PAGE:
Francisco José de Goya y Lucientes
30 March 1746
16 April 1828
1770 - 1828
Francisco Goya was a talented Spanish painter and printmaker, and is considered one of the last of the Old Masters of painting, as well as the first of the moderns. He began his apprenticeship in painting at the age of 14, and his talent was quickly recognized. He first submitted entries to the Royal Academy of Fine Arts in 1763, and then later in 1766, both of which were denied. But, in 1771, he traveled to Rome and won second place in a painting competition and secured employment designing tapestries at the Royal Tapestry Factory. He completed over 42 patterns, which were used to cover the walls in the newly built palaces around Madrid, giving him an immediate royal audience.
In the 1780’2 he became friendly with the crown prince of Spain, spending two summers with him and his family, paintings portraits, and expanding his circle of royal patrons. He was given a salaried position as a court painter in 1786, and in 1799 was made the first court painter, painting for the king and his family, as well as the Spanish nobility.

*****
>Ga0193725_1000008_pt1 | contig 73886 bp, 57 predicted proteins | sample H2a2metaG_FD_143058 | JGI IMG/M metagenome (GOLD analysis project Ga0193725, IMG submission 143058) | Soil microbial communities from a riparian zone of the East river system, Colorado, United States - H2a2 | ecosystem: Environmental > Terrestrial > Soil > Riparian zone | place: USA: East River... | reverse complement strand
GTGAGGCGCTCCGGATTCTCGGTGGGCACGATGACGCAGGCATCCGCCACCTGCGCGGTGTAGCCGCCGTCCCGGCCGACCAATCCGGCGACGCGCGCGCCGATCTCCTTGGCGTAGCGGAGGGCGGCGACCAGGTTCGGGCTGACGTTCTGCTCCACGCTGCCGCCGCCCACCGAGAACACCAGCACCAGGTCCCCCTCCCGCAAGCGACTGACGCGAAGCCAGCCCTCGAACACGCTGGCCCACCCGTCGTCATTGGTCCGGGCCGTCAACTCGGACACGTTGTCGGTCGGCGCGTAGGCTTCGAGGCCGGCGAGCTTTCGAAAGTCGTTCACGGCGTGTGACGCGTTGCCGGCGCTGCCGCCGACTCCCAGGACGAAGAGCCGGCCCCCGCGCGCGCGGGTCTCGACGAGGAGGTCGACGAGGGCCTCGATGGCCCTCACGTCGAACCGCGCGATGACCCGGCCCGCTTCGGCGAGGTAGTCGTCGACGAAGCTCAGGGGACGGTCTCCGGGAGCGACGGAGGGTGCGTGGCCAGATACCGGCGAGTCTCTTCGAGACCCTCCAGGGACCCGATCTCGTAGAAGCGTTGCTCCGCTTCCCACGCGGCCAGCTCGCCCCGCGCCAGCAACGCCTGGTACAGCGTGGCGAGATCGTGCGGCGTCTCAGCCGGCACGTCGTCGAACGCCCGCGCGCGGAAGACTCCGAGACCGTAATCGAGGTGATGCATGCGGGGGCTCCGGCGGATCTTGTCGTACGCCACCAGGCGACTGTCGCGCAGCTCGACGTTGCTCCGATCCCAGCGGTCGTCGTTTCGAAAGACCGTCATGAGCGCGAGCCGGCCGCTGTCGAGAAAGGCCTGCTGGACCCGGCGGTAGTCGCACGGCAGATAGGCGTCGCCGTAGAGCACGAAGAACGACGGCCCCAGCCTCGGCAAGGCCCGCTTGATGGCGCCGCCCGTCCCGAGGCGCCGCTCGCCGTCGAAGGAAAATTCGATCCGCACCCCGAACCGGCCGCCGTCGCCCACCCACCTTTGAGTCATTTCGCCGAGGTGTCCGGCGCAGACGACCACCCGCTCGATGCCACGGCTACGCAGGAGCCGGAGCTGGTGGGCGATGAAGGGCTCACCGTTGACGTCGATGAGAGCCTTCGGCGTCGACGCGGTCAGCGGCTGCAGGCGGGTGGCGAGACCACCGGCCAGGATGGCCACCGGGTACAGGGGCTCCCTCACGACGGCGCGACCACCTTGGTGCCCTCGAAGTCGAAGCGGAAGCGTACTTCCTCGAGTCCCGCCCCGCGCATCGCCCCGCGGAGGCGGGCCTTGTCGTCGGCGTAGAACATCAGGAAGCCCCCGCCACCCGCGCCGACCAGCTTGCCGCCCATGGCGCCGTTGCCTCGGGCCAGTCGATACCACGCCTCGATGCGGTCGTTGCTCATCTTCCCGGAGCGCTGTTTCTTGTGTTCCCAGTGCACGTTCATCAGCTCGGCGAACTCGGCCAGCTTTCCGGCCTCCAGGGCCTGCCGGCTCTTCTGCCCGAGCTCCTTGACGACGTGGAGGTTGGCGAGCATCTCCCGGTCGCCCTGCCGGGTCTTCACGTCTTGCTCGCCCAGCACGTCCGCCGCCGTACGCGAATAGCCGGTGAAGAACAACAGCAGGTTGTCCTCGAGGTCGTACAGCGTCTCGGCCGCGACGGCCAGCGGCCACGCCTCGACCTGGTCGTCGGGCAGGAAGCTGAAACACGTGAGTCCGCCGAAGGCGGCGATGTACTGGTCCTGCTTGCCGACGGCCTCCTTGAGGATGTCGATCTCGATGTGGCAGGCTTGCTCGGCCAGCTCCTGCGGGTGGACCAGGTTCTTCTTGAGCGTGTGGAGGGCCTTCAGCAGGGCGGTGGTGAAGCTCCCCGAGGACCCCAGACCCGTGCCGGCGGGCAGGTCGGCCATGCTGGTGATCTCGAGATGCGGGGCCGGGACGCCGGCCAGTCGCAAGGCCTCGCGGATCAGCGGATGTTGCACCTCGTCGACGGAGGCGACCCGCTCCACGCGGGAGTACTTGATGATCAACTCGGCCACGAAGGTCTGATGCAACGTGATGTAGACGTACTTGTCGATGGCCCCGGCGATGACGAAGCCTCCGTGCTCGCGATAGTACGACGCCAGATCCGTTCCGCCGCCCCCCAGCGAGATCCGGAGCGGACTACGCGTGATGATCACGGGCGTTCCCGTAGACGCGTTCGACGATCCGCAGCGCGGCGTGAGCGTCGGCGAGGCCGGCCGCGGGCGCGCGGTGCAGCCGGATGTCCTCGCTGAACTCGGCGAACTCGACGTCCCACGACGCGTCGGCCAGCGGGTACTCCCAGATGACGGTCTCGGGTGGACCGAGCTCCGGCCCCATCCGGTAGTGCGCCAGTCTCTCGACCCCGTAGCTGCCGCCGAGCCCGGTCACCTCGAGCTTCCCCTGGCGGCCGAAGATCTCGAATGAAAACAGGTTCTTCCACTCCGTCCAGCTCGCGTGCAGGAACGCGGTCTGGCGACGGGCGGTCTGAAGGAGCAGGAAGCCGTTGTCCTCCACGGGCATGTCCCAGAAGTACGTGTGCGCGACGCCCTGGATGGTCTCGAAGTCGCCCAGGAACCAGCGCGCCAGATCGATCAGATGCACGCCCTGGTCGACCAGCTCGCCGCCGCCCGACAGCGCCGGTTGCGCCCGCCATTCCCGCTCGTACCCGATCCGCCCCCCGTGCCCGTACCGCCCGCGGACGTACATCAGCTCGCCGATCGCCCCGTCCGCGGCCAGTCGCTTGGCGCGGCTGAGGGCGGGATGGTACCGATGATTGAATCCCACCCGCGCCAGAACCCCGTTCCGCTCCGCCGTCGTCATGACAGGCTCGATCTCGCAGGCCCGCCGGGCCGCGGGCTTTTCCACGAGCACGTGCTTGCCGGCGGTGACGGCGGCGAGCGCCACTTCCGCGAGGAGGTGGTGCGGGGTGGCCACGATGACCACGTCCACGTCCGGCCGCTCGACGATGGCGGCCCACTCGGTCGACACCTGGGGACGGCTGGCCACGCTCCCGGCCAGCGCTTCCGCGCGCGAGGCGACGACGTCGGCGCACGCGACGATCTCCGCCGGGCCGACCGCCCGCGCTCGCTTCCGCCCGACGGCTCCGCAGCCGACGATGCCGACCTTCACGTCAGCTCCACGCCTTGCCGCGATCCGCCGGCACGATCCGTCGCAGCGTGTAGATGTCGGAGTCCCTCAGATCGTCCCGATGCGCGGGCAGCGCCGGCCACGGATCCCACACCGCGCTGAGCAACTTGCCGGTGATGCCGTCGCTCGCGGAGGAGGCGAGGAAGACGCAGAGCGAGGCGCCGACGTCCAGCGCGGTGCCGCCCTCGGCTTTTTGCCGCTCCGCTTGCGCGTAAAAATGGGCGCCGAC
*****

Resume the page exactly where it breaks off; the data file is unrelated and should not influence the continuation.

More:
Between the years of 1792 and 1793, Goya suffered from a mysterious illness, which made him deaf, and affected his mental behavior. Some current medical scientists believe that his deafness was a result of the lead in which he used in his paints, whereas others believe it may have been some sort of viral encephalitis. Either way, its effect on Goya cannot be understated. After his illness, he became withdrawn and introspective, and began painting a series of disturbing paintings on the walls of his house in Quinta del Sordo. His earlier themes of merry festivals and cartoons changed into depictions of war and corpses, representing a darkening of his mood. Whether this has more to do with the French declaration of war on Spain or some medical problem leading to mental disturbance is up to debate.
As such, his legacy ranges from simple portraits of the royal family to devilish portrayals of demons eating their young. His legacy also has inspired several operas, a piano suite, and a number of feature films.